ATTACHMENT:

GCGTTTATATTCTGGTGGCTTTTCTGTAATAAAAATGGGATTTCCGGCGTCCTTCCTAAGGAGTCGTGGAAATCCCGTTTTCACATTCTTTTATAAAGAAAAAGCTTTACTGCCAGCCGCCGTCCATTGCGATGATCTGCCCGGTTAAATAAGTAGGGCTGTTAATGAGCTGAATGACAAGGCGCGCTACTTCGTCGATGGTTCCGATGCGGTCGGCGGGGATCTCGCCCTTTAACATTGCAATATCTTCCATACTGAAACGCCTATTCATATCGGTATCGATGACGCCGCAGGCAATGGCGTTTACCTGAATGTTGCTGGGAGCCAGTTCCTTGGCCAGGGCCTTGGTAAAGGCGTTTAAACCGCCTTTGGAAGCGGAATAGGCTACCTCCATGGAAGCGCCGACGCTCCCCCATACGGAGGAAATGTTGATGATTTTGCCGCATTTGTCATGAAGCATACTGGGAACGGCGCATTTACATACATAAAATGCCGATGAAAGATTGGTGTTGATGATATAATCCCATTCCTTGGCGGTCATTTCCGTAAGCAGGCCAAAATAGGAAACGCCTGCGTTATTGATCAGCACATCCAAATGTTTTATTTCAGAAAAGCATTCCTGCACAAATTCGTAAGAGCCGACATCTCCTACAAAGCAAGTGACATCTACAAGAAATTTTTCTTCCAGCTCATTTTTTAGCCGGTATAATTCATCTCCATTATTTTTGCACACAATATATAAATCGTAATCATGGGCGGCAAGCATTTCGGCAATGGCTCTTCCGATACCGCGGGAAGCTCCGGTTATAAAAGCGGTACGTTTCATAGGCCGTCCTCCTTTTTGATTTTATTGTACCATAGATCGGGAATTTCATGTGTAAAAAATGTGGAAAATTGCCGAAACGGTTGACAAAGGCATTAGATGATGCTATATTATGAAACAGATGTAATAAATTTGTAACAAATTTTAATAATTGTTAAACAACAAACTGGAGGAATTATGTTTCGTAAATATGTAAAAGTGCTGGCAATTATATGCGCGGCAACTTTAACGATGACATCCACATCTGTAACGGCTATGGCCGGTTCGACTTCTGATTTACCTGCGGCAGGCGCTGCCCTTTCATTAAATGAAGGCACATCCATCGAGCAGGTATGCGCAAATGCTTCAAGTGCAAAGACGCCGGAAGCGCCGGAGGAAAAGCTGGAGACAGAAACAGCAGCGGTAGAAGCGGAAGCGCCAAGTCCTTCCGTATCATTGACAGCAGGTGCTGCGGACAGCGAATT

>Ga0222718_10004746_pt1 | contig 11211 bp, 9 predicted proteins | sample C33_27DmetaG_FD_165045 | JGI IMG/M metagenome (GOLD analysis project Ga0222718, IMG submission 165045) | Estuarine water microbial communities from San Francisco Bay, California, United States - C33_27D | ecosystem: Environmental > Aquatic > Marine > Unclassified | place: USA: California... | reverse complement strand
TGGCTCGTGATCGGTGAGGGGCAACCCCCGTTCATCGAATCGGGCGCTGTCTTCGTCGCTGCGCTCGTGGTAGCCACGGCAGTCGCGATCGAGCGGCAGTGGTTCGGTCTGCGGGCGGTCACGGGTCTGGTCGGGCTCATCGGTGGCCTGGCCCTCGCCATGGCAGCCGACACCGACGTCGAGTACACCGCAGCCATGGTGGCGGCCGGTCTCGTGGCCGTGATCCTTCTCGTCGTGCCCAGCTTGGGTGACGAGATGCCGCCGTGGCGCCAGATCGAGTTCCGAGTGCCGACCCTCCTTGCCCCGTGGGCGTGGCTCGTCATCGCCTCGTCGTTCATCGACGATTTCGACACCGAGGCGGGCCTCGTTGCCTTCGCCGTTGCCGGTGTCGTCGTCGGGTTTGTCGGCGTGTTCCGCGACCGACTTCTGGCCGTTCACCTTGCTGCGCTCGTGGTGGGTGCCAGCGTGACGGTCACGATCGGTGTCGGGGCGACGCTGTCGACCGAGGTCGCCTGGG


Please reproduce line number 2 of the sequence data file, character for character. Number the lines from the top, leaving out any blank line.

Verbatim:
>Ga0222718_10004746_pt1 | contig 11211 bp, 9 predicted proteins | sample C33_27DmetaG_FD_165045 | JGI IMG/M metagenome (GOLD analysis project Ga0222718, IMG submission 165045) | Estuarine water microbial communities from San Francisco Bay, California, United States - C33_27D | ecosystem: Environmental > Aquatic > Marine > Unclassified | place: USA: California... | reverse complement strand